6. ^ Lee KH, Kim HS, Jeong HS, Lee YS (October 2002). "Chaperonin GroESL mediates the protein folding of human liver mitochondrial aldehyde dehydrogenase in Escherichia coli". Biochem. Biophys. Res. Commun. 298 (2): 216–24. doi:10.1016/S0006-291X(02)02423-3. PMID 12387818. 


Further reading[edit]

  • Yoshida A (1993). "Molecular genetics of human aldehyde dehydrogenase.". Pharmacogenetics 2 (4): 139–47. doi:10.1097/00008571-199208000-00001. PMID 1306115. 
  • Chao YC, Liou SR, Tsai SF, Yin SJ (1994). "Dominance of the mutant ALDH2(2) allele in the expression of human stomach aldehyde dehydrogenase-2 activity.". Proc. Natl. Sci. Counc. Repub. China B 17 (3): 98–102. PMID 8290656. 
  • Seitz HK, Meier P (2007). "The role of acetaldehyde in upper digestive tract cancer in alcoholics.". Translational research : the journal of laboratory and clinical medicine 149 (6): 293–7. doi:10.1016/j.trsl.2006.12.002. PMID 17543846. 
  • Crabb DW, Edenberg HJ, Bosron WF, Li TK (1989). "Genotypes for aldehyde dehydrogenase deficiency and alcohol sensitivity. The inactive ALDH2(2) allele is dominant.". J. Clin. Invest. 83 (1): 314–6. doi:10.1172/JCI113875. PMC 303676. PMID 2562960. 
  • Hsu LC, Bendel RE, Yoshida A (1988). "Genomic structure of the human mitochondrial aldehyde dehydrogenase gene.". Genomics 2 (1): 57–65. doi:10.1016/0888-7543(88)90109-7. PMID 2838413. 
  • Hsu LC, Tani K, Fujiyoshi T, et al. (1985). "Cloning of cDNAs for human aldehyde dehydrogenases 1 and 2.". Proceedings of the National Academy of Sciences of the United States of America 82 (11): 3771–5. doi:10.1073/pnas.82.11.3771. PMC 397869. PMID 2987944. 
  • Braun T, Grzeschik KH, Bober E, et al. (1986). "The structural gene for the mitochondrial aldehyde dehydrogenase maps to human chromosome 12.". Hum. Genet. 73 (4): 365–7. doi:10.1007/BF00279102. PMID 3017845.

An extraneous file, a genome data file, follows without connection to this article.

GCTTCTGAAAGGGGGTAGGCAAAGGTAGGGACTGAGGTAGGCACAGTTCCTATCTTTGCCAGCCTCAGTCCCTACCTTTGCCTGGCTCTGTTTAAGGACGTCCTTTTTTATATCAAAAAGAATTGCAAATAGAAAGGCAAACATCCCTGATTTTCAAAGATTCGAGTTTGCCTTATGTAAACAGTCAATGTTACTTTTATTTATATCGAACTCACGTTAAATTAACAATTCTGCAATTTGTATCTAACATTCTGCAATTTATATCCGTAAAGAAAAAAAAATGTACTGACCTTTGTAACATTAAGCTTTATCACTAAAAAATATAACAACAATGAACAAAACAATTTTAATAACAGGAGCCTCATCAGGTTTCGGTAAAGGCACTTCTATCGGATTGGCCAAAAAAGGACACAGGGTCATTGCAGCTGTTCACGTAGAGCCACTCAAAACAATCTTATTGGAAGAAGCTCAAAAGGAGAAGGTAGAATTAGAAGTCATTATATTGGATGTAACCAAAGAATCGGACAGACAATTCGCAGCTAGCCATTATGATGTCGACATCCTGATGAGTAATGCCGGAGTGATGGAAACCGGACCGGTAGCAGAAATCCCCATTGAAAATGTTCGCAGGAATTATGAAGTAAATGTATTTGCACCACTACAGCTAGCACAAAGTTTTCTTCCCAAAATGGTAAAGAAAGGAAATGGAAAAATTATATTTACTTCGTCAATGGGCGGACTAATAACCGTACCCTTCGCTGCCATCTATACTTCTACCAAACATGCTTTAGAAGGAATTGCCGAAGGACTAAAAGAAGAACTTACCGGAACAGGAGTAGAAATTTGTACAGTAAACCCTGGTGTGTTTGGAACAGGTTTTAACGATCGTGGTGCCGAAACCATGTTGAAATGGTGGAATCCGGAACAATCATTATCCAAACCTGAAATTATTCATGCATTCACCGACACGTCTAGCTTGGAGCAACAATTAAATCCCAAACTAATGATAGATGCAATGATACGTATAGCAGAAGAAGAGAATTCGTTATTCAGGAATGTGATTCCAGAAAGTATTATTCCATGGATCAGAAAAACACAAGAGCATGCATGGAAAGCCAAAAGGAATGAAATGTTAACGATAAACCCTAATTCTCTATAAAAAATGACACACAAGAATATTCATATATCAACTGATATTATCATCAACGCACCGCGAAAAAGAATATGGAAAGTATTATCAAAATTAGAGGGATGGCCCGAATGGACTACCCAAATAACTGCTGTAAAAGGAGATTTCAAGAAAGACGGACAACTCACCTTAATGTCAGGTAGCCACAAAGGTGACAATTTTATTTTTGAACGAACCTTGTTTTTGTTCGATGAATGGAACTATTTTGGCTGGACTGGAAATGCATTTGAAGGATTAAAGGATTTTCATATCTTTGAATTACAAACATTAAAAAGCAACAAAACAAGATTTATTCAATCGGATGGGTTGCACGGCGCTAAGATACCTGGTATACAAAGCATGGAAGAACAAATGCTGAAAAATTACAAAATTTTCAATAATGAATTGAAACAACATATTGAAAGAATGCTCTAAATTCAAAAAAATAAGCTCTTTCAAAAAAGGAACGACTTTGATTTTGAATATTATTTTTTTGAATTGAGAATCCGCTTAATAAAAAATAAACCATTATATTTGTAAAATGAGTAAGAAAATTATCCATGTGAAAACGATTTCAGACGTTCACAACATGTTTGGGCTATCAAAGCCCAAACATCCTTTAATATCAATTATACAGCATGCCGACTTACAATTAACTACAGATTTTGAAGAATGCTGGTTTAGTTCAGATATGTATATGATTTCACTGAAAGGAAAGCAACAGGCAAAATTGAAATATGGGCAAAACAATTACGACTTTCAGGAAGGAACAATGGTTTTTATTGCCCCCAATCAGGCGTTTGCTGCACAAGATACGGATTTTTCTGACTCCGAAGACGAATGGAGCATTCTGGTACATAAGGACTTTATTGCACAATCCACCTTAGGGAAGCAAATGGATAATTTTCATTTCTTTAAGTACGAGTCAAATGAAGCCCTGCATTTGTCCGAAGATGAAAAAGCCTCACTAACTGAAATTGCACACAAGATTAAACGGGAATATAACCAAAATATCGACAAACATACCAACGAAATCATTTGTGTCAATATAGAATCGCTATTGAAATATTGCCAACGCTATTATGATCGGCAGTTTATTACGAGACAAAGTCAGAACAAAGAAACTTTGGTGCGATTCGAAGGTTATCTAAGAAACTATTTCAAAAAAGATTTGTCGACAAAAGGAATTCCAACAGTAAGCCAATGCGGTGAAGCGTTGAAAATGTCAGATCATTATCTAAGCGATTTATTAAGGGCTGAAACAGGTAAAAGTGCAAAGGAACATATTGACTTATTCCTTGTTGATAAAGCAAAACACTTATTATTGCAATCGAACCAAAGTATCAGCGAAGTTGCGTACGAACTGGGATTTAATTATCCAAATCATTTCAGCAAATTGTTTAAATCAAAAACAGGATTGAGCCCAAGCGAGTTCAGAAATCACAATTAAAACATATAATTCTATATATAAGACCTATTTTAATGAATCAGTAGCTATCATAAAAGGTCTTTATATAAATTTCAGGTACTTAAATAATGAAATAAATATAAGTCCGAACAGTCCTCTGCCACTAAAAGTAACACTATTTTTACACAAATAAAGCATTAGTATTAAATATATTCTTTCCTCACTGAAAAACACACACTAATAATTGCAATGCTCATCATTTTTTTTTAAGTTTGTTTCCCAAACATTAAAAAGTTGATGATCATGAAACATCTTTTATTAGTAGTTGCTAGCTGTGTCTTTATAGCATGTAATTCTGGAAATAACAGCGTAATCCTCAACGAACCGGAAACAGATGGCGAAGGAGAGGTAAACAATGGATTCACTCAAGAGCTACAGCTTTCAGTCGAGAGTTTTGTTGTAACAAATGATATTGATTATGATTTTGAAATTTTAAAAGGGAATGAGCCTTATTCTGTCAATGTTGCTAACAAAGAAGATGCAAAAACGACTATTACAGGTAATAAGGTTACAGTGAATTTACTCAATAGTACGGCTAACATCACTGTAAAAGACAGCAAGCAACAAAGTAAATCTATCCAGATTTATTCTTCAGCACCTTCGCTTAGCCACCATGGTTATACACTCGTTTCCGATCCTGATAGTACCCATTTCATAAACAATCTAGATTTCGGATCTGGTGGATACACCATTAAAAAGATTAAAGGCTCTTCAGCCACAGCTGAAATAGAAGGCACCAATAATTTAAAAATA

• Braun T, Bober E, Singh S, et al. (1987). "Isolation and sequence analysis of a full length cDNA clone coding for human mitochondrial aldehyde dehydrogenase.". Nucleic Acids Res. 15 (7): 3179. doi:10.1093/nar/15.7.3179. PMC 340920. PMID 3562250. 
  • Braun T, Bober E, Singh S, et al. (1987). "Evidence for a signal peptide at the amino-terminal end of human mitochondrial aldehyde dehydrogenase.". FEBS Lett. 215 (2): 233–6. doi:10.1016/0014-5793(87)80152-7. PMID 3582651. 
  • Agarwal DP, Goedde HW (1987). "Human aldehyde dehydrogenase isozymes and alcohol sensitivity.". Isozymes Curr. Top. Biol. Med. Res. 16: 21–48. PMID 3610592. 
  • Hempel J, Höög JO, Jörnvall H (1987). "Mitochondrial aldehyde dehydrogenase. Homology of putative targeting sequence to that of carbamyl phosphate synthetase I revealed by correlation of cDNA and protein data.". FEBS Lett. 222 (1): 95–8. doi:10.1016/0014-5793(87)80198-9. PMID 3653404. 
  • Yoshida A, Ikawa M, Hsu LC, Tani K (1985). "Molecular abnormality and cDNA cloning of human aldehyde dehydrogenases.". Alcohol 2 (1): 103–6. doi:10.1016/0741-8329(85)90024-2. PMID 4015823. 
  • Hempel J, Kaiser R, Jörnvall H (1985). "Mitochondrial aldehyde dehydrogenase from human liver. Primary structure, differences in relation to the cytosolic enzyme, and functional correlations.". Eur. J. Biochem. 153 (1): 13–28. doi:10.1111/j.1432-1033.1985.tb09260.x. PMID 4065146. 
  • Yoshida A, Huang IY, Ikawa M (1984). "Molecular abnormality of an inactive aldehyde dehydrogenase variant commonly found in Orientals.". Proceedings of the National Academy of Sciences of the United States of America 81 (1): 258–61. doi:10.1073/pnas.81.1.258. PMC 344651. PMID 6582480. 
  • Xiao Q, Weiner H, Johnston T, Crabb DW (1995). "The aldehyde dehydrogenase ALDH2*2 allele exhibits dominance over ALDH2*1 in transduced HeLa cells.". J. Clin. Invest. 96 (5): 2180–6. doi:10.1172/JCI118272. PMC 185867. PMID 7593603. 
  • Maruyama K, Sugano S (1994). "Oligo-capping: a simple method to replace the cap structure of eukaryotic mRNAs with oligoribonucleotides.". Gene 138 (1-2): 171–4. doi:10.1016/0378-1119(94)90802-8. PMID 8125298. 
  • Novoradovsky A, Tsai SJ, Goldfarb L, et al. (1996). "Mitochondrial aldehyde dehydrogenase polymorphism in Asian and American Indian populations: detection of new ALDH2 alleles.". Alcohol. Clin. Exp. Res. 19 (5): 1105–10. doi:10.1111/j.1530-0277.1995.tb01587.x. PMID 8561277. 
  • Xiao Q, Weiner H, Crabb DW (1997). "The mutation in the mitochondrial aldehyde dehydrogenase (ALDH2) gene responsible for alcohol-induced flushing increases turnover of the enzyme tetramers in a dominant fashion.". J. Clin. Invest. 98 (9): 2027–32. doi:10.1172/JCI119007. PMC 507646. PMID 8903321. 

External links[edit]